I was naive. I’ll admit that when I decided to transition from resident “girl with a nice camera who photographs everything” into “photographer” I thought it was going to be a pretty smooth ride full of creativity, happy clients, beautiful smiling faces, a full schedule, sunshine, rainbow, glittery unicorns…all that jazz. I mean, I was passionate about it, I worked hard and studied harder, my work got compliments & I was so thrilled to have a creative release from my full-time job & part-time job. Plus I was so excited to be doing something that I was obsessed with, AND getting paid for work that didn’t seem like work at all, that I was practically giving it away. Yeah. I was naive.
I realized I wanted to be a wedding photographer, without really realizing it at the time. I threw my all into photography books, blogs & websites-trying to teach myself this entirely new skill set from scratch-all the technical aspects, camera lingo and how to correctly pronounce “bokeh” & “diptych” (I still don’t have that down). I had reached out to a few other photographers in the state but got no response. My sister & a few high school friends had also gotten bit by the photography bug so we could chat about it & complain how close knit the community seemed, but being pretty green ourselves we could only offer support and 2nd hand knowledge. Plus, I am NOT competitive so I didn’t want them to feel like I was trying to take their business or copy their ideas. I got so excited when I would stumble upon a photographers website where they shared their experience, knowledge, tips & techniques freely. I became a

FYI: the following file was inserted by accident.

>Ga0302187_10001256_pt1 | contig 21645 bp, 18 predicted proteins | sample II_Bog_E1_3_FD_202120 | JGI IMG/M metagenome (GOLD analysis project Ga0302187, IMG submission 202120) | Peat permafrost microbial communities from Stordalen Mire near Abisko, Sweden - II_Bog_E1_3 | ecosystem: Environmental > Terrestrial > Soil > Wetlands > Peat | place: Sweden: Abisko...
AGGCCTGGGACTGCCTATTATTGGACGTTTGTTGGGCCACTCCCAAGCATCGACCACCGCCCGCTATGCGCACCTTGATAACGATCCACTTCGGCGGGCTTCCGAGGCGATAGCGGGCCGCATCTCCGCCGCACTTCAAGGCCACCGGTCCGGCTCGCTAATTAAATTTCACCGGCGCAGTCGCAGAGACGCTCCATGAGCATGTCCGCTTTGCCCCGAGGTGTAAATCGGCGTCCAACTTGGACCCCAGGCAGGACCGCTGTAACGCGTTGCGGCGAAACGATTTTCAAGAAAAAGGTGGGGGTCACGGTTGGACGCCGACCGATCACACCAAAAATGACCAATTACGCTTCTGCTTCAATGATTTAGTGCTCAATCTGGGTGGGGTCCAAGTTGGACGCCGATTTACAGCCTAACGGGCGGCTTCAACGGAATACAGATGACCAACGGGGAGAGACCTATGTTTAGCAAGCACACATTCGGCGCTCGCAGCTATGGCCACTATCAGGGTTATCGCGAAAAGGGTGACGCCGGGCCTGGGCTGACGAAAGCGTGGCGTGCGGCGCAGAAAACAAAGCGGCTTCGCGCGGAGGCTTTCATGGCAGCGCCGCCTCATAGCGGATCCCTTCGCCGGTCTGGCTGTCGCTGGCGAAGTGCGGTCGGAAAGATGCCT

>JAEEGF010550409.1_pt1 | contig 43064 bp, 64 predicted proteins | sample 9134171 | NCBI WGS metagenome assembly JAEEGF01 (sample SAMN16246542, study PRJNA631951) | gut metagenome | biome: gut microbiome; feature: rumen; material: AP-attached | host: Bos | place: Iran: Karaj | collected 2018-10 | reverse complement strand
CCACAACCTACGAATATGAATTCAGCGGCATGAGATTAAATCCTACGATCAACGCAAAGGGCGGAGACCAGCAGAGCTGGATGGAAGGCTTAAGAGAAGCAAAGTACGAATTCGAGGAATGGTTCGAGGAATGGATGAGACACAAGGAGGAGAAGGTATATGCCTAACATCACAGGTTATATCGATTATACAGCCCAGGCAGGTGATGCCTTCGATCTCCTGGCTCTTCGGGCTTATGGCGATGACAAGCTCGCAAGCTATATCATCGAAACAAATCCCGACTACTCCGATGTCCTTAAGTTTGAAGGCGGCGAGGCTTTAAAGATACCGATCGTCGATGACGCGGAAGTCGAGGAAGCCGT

blog stalker loyal reader and then realized that I was not only a fan of their work, but a fan of them. I felt a personal connection that went deeper than our common interest of photography, making me realize that beyond the technical skills, camera functions, editing software there was a business. And behind that business, behind that lens, was a unique person. BOOYAH! Lightswitch ON!
Okay, well it wasn’t that easy obviously,because I was still lost as last years easter egg when it came to know what to do with my passion for photography. So I kept pushing forward the best way I knew how which was straight up do-it-yourself. I believed that I had to have a broad range of subjects & be good at all of them – children, maternity, newborns, weddings, engagements, seniors, you name it! I thought I had to offer holiday sessions, christmas cards, prints, albums, mini sessions…Seriously, how am I ever going to do it all with my day job, no budget, no business degree & not many clients? How on earth do I create a stellar workflow to tackle all of this? I quickly realized what I loved about the business and what I didn’t, what I wished I could do but didn’t. From the very first one, I knew I wanted to somehow, some way, exclusively photograph engagements & weddings – and if I felt like throwing in a senior session I could, but my business wouldn’t depend on it. But I kept asking myself, can you do that and still be a successful photographer? Sheesh, I was clueless when it came to personalizing my business & making it work for me, not me work for it.
I saw photography businesses pop up overnight in my area, I saw girls 10 years younger than me that had incredible images & tons of clients after 6 months of business, I saw photographers making the leap into full-time, I saw posts about how their schedule was so busy they had to turn people away, I saw brand spanking new websites & blogs that were unique and undoubtedly expensive yet well worth every penny.